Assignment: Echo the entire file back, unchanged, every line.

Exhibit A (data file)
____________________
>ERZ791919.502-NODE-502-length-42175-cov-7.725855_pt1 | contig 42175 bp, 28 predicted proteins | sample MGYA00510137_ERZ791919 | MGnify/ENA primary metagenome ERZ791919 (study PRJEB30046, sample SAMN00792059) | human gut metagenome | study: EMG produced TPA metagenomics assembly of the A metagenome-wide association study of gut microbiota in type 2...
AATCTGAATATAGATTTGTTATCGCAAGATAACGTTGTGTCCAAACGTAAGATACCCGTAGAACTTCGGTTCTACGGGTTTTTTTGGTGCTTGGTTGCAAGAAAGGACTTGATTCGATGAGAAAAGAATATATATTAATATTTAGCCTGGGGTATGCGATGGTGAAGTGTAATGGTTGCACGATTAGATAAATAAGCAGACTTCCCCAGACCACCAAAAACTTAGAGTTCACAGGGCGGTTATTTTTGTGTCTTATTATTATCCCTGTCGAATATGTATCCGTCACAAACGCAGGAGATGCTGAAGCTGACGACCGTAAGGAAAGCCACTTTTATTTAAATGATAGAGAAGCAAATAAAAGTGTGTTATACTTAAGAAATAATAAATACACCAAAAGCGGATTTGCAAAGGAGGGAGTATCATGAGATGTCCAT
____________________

>ERZ791919.502-NODE-502-length-42175-cov-7.725855_pt1 | contig 42175 bp, 28 predicted proteins | sample MGYA00510137_ERZ791919 | MGnify/ENA primary metagenome ERZ791919 (study PRJEB30046, sample SAMN00792059) | human gut metagenome | study: EMG produced TPA metagenomics assembly of the A metagenome-wide association study of gut microbiota in type 2...
AATCTGAATATAGATTTGTTATCGCAAGATAACGTTGTGTCCAAACGTAAGATACCCGTAGAACTTCGGTTCTACGGGTTTTTTTGGTGCTTGGTTGCAAGAAAGGACTTGATTCGATGAGAAAAGAATATATATTAATATTTAGCCTGGGGTATGCGATGGTGAAGTGTAATGGTTGCACGATTAGATAAATAAGCAGACTTCCCCAGACCACCAAAAACTTAGAGTTCACAGGGCGGTTATTTTTGTGTCTTATTATTATCCCTGTCGAATATGTATCCGTCACAAACGCAGGAGATGCTGAAGCTGACGACCGTAAGGAAAGCCACTTTTATTTAAATGATAGAGAAGCAAATAAAAGTGTGTTATACTTAAGAAATAATAAATACACCAAAAGCGGATTTGCAAAGGAGGGAGTATCATGAGATGTCCAT